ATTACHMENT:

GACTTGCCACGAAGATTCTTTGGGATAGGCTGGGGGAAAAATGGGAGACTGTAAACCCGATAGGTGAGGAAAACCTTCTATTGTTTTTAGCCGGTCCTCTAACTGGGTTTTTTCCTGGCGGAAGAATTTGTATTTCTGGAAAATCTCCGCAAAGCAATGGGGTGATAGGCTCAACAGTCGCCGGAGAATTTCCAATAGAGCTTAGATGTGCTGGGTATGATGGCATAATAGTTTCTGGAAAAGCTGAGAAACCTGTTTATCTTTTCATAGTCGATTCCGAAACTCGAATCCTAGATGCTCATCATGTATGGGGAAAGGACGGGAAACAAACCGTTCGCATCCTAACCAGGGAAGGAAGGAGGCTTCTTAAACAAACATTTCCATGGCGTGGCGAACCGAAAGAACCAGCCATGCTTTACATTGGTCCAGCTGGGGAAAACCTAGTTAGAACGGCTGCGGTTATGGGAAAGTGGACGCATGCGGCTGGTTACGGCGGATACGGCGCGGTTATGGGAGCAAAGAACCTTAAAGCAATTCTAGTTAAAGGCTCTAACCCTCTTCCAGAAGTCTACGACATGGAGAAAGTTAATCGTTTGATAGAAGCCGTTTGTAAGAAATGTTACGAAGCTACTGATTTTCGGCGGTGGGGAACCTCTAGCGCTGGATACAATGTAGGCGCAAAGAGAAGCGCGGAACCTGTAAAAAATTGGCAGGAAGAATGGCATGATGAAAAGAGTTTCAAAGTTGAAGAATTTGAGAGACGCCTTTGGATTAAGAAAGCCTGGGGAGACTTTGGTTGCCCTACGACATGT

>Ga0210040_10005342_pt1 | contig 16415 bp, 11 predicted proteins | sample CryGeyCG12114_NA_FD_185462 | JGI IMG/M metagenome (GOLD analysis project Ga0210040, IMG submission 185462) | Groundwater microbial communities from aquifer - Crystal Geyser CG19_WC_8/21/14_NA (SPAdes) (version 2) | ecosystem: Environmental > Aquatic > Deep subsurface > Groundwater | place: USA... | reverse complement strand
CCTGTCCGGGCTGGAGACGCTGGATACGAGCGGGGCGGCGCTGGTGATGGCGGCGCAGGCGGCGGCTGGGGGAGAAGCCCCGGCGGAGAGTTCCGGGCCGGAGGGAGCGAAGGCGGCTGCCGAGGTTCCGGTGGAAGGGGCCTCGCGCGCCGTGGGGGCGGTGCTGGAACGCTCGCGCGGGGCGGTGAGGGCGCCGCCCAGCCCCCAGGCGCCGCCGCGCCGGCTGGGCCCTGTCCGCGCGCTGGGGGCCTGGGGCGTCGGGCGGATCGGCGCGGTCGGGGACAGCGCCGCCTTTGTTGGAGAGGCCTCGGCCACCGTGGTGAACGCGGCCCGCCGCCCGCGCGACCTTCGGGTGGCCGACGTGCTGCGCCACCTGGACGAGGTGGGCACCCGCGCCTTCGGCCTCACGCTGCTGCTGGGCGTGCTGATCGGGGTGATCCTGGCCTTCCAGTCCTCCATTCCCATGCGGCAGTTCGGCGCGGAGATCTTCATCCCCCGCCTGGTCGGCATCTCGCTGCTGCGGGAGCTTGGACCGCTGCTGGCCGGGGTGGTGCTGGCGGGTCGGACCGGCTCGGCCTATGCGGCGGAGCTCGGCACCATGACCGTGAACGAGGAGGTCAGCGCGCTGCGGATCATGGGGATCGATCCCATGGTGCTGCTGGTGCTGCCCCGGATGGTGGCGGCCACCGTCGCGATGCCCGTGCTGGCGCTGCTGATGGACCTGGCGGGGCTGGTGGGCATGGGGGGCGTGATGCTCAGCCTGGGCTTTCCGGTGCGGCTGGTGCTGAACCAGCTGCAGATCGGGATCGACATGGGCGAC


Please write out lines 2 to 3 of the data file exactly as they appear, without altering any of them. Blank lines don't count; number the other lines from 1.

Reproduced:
>Ga0210040_10005342_pt1 | contig 16415 bp, 11 predicted proteins | sample CryGeyCG12114_NA_FD_185462 | JGI IMG/M metagenome (GOLD analysis project Ga0210040, IMG submission 185462) | Groundwater microbial communities from aquifer - Crystal Geyser CG19_WC_8/21/14_NA (SPAdes) (version 2) | ecosystem: Environmental > Aquatic > Deep subsurface > Groundwater | place: USA... | reverse complement strand
CCTGTCCGGGCTGGAGACGCTGGATACGAGCGGGGCGGCGCTGGTGATGGCGGCGCAGGCGGCGGCTGGGGGAGAAGCCCCGGCGGAGAGTTCCGGGCCGGAGGGAGCGAAGGCGGCTGCCGAGGTTCCGGTGGAAGGGGCCTCGCGCGCCGTGGGGGCGGTGCTGGAACGCTCGCGCGGGGCGGTGAGGGCGCCGCCCAGCCCCCAGGCGCCGCCGCGCCGGCTGGGCCCTGTCCGCGCGCTGGGGGCCTGGGGCGTCGGGCGGATCGGCGCGGTCGGGGACAGCGCCGCCTTTGTTGGAGAGGCCTCGGCCACCGTGGTGAACGCGGCCCGCCGCCCGCGCGACCTTCGGGTGGCCGACGTGCTGCGCCACCTGGACGAGGTGGGCACCCGCGCCTTCGGCCTCACGCTGCTGCTGGGCGTGCTGATCGGGGTGATCCTGGCCTTCCAGTCCTCCATTCCCATGCGGCAGTTCGGCGCGGAGATCTTCATCCCCCGCCTGGTCGGCATCTCGCTGCTGCGGGAGCTTGGACCGCTGCTGGCCGGGGTGGTGCTGGCGGGTCGGACCGGCTCGGCCTATGCGGCGGAGCTCGGCACCATGACCGTGAACGAGGAGGTCAGCGCGCTGCGGATCATGGGGATCGATCCCATGGTGCTGCTGGTGCTGCCCCGGATGGTGGCGGCCACCGTCGCGATGCCCGTGCTGGCGCTGCTGATGGACCTGGCGGGGCTGGTGGGCATGGGGGGCGTGATGCTCAGCCTGGGCTTTCCGGTGCGGCTGGTGCTGAACCAGCTGCAGATCGGGATCGACATGGGCGAC